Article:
should I do first before contacting someone?
It's really important to first sit down and answer the
What do I want out of the garden ?
Is it for children to play in ? To grow vegetables and flowers ? Barbecues
and romantic dinners ? Do I enjoy gardening or do I want low maintainance
What do I want in it ?
Am I looking for radical changes or minor tweakings. Do I want a new lawn,
play area, shed, water feature, patio, raised bed, archway, steps etc
What do I want it to look like ?
It's crucial to be clear about this before you get people in
to do quotes. You can design your garden yourself (with the help of
masses of books and TV programmes). However, if you intend a full landscaping
transformation, it is well worth investing several hundred pounds in a professional
independent designer who will specify sizes, materials, plants etc..
When you then ask potential landscapers to quote on this exact plan it will
ensure quotations that can be compared like for like, and potentially save
What is my budget ?
much can I afford, do I want to spend ? Be realistic. Two people for one day
may cost £200 or more.. So a full landscaping job will be £thousands.
Materials and labour don't come cheap.
I get lots of quotes ?
Invite several landscapers to quote
for you. Make sure that you have your clear design ready (see above, under
'what do I want it to look like') so that they can give an accurate and
realistic quotation to you, that you can compare with others. Be clear about
what you want and when you want it done etc.. Watch how they respond to you,
and how they talk about the potential job. Are they enthusiastic ? Are they
professional ? How do they go about working out the quotation ? Have they
got a tape measure !
What should I ask them ?
- Ask them about what jobs they've done.
They should show you an album of recent work. Do they sound proud of their
work, or excited etc..
-Ask them about where they learned to landscape, e.g. courses, training, working
for other companies etc.. Are they experienced, knowledgable etc.. Do they
work alone or with a team ? - and how experienced will they be? How will they
tackle your design ?
-Ask them about any particular conditions, timescale, payments etc.. What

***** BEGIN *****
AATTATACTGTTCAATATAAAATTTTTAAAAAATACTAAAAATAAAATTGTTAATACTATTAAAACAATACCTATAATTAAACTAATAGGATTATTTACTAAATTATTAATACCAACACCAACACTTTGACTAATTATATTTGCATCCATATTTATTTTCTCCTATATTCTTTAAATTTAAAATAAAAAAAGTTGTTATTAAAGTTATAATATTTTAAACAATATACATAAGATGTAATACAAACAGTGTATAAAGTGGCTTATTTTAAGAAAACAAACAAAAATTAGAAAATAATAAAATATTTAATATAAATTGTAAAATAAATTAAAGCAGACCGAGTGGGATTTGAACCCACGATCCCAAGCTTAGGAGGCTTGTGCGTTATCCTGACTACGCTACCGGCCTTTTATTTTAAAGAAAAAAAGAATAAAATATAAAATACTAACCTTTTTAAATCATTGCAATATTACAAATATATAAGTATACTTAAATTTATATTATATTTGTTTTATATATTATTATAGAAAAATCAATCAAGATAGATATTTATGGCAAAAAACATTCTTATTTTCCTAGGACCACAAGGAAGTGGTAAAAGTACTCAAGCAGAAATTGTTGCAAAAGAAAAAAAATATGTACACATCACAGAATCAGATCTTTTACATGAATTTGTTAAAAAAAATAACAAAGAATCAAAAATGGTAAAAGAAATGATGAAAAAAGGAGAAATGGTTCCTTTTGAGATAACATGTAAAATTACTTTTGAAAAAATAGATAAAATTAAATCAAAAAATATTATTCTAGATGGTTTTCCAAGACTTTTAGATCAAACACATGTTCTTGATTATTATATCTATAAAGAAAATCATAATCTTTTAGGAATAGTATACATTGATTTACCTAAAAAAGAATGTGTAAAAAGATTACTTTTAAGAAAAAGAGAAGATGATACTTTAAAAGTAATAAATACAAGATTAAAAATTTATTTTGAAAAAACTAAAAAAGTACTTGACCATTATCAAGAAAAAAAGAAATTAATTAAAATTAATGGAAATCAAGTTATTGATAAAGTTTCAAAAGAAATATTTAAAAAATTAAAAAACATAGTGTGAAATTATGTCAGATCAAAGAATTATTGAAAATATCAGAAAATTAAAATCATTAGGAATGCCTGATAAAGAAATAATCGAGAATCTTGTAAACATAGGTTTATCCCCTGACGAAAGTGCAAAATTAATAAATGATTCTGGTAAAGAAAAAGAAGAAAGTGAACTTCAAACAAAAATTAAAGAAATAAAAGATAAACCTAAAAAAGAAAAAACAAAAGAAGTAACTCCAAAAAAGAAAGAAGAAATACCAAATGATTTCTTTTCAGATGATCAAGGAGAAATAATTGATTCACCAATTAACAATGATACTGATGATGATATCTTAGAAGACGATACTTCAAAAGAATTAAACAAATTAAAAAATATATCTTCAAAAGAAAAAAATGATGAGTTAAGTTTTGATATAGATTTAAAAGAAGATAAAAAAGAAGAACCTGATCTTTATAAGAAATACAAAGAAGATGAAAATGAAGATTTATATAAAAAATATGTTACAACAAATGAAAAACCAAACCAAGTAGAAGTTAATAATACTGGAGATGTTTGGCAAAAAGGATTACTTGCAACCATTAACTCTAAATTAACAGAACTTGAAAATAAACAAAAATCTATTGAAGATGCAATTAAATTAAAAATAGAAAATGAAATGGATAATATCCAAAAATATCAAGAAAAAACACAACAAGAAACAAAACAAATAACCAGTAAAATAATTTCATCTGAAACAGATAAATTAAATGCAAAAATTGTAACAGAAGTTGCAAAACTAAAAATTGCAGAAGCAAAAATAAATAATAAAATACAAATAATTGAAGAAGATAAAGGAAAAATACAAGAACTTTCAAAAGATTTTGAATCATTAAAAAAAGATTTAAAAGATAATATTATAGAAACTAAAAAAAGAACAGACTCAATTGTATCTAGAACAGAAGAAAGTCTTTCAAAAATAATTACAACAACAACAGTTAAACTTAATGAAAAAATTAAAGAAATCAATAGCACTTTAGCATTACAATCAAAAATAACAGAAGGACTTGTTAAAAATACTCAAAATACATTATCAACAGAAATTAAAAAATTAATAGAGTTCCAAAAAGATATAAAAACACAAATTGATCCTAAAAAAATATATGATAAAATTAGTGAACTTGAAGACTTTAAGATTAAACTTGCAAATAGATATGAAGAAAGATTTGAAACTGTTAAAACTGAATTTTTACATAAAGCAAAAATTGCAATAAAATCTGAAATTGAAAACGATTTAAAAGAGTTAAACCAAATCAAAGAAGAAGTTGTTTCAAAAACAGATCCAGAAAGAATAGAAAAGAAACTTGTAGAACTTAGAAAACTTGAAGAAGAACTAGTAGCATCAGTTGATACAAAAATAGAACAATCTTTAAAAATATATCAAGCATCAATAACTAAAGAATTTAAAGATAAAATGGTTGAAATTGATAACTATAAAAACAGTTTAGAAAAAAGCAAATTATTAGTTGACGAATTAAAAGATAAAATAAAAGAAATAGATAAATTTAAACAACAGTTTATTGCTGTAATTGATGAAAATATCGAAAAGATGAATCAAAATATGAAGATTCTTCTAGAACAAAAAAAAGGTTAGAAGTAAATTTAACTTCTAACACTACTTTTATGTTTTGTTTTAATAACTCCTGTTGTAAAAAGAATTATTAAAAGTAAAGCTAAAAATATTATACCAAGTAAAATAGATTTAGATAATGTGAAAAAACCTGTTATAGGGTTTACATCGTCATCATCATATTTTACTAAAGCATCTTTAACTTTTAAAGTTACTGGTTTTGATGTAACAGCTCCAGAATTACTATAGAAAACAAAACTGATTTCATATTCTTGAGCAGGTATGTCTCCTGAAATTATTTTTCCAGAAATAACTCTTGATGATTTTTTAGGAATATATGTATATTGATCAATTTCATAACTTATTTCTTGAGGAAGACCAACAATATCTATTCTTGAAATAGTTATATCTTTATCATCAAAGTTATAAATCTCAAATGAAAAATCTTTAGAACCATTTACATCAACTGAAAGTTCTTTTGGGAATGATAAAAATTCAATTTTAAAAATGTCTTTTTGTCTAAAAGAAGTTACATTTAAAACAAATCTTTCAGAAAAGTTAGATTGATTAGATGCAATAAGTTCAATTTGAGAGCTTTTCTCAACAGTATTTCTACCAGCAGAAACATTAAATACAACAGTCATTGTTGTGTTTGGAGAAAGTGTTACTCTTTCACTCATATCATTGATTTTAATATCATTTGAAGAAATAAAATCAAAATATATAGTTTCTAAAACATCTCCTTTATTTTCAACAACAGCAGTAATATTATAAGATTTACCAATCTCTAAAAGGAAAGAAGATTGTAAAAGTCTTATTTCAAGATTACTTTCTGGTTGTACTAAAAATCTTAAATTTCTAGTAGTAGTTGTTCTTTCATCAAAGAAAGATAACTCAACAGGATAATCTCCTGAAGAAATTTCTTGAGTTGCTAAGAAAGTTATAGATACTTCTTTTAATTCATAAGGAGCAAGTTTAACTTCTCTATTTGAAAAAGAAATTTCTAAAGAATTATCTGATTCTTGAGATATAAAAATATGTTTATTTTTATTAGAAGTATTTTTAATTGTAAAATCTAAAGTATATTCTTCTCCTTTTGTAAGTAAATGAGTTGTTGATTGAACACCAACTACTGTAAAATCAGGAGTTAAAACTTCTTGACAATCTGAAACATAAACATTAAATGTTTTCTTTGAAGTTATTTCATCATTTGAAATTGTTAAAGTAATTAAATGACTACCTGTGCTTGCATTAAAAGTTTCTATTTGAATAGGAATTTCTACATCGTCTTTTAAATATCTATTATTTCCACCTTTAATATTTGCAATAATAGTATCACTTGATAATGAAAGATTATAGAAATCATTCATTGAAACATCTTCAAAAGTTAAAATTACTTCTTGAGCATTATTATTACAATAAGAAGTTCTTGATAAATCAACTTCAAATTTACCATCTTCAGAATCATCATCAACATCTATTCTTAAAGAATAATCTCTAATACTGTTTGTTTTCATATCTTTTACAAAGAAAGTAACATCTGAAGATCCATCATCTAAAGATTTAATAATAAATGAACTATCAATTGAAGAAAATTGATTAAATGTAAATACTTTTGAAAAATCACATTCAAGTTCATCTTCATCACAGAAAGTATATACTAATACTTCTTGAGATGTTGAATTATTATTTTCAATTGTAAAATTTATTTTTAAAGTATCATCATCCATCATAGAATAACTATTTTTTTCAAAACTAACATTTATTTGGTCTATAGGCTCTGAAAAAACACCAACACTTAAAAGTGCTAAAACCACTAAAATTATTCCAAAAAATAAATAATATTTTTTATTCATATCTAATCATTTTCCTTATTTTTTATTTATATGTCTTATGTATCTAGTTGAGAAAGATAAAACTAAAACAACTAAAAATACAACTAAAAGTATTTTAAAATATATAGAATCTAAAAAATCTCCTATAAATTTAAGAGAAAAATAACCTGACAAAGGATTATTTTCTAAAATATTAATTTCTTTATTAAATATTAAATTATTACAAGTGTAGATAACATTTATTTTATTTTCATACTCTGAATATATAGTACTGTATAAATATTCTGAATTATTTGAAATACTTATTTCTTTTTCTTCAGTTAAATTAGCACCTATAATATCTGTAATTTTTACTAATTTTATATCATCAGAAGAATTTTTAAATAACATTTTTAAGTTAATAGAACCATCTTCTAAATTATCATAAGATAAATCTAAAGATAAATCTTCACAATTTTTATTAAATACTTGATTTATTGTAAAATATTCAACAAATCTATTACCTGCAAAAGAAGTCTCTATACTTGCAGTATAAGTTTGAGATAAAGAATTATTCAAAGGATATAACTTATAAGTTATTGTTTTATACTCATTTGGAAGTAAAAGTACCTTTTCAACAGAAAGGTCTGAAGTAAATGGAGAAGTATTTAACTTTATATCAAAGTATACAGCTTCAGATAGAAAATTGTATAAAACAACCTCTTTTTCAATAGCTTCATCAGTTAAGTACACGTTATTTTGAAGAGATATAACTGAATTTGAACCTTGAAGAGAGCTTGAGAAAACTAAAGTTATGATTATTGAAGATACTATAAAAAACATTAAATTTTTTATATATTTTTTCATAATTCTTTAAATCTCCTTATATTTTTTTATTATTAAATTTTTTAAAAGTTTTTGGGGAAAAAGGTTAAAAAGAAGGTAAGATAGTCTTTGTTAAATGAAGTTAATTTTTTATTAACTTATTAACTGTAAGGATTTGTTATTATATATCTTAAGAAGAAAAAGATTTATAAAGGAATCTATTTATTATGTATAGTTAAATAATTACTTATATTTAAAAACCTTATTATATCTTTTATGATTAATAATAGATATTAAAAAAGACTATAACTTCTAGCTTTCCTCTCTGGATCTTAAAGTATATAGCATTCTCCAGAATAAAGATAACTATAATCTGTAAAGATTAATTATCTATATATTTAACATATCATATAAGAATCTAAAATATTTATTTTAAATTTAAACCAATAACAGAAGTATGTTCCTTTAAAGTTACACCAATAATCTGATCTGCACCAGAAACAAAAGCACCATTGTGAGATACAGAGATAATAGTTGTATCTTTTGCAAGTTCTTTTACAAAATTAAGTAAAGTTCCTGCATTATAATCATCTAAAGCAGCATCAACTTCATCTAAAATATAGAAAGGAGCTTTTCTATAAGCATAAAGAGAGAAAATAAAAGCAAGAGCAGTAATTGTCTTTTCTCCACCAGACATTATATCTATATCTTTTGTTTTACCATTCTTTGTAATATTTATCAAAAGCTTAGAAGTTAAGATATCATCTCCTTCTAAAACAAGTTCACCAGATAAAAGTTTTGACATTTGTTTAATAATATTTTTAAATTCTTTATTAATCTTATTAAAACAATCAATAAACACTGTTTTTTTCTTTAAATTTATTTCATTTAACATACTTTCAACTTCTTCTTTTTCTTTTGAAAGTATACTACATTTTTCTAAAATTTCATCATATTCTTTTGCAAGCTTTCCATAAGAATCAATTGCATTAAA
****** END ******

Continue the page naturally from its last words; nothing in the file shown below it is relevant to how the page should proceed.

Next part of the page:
would they need from you ? Is there a contract or agreement ? What happens
if things go wrong ?
do I find someone ?
Of course these questions could be equally
applied to finding a plumber, electrician.
- Firstly, and best,
you can seek out word of mouth recommendations from friends, neighbours,
and family. This is the best way of finding a landscaper. You'll get
an unbiased opinion of their work, their honesty
and reliability, their charges, and get a chance to see their finished work
in the flesh.
- Secondly you can seek
recommendations from garden centres and nurseries. Ask them for practical
advice, and if they've heard good reports of any particular landscapers. NB
they may of course recommend their own people !
Thirdly you can trawl through Yellow pages
etc.. and local advertisements. You probably won't learn much from the look
of the advertisement, as they are often created by a designer wanting to catch
your eye, not the landscaper themselves. They may often state they are 'members'
of certain bodies etc... You can take or leave this, as gospel or nonsense.
We are often approached by professional bodies, who say that we can use their
name as recommendation, if we pay a certain sum - few questions asked. We'd
recommend contacting a cross section of advertisements, big and small. Compare
their response to you.
do I choose ?
If you've shown each potential landscaper the same design and explained to
each clearly what you want, it should be easier to choose between quotes.
Look for how the quote is broken down, into labour and materials. Do these
figures seem reasonable ? Can you afford it ? What is your gut feeling about
them.. Do you trust them ? Do you like them etc.. What will it be like having
them around for a week or so ? Are they pofessional, creative, enthusiastic
? Don't choose someone you have doubts about. Remember you can always ask
the landscaper for a contact number or address of a previous job, so you can
see how it turned out, and ask the customer how the job went.
Could I do it myself ?
W hy not ? You'd save a lot of money and achieve the wonderful satisfaction
of creating your own garden. There's a lot of help in books and TV, and the
message is often the same: 'Give it a go! You don't have to be an expert
to build your own garden'. It's not rocket-science ! Alternatively you
could do some of it yourself - maybe the bits that feel more straightforward
or enjoyable (pay someone to do the back breaking bits!) Finally, if you're
not able to do any of the physical bits, you could at least research and buy
the materials yourself. You'll save money, because landscapers often
make a profit out of the materials they charge you for. You also have more
chance of ending up with the materials that you want, not to mention
the fun of searching round muddy reclaimation yards and nurseries !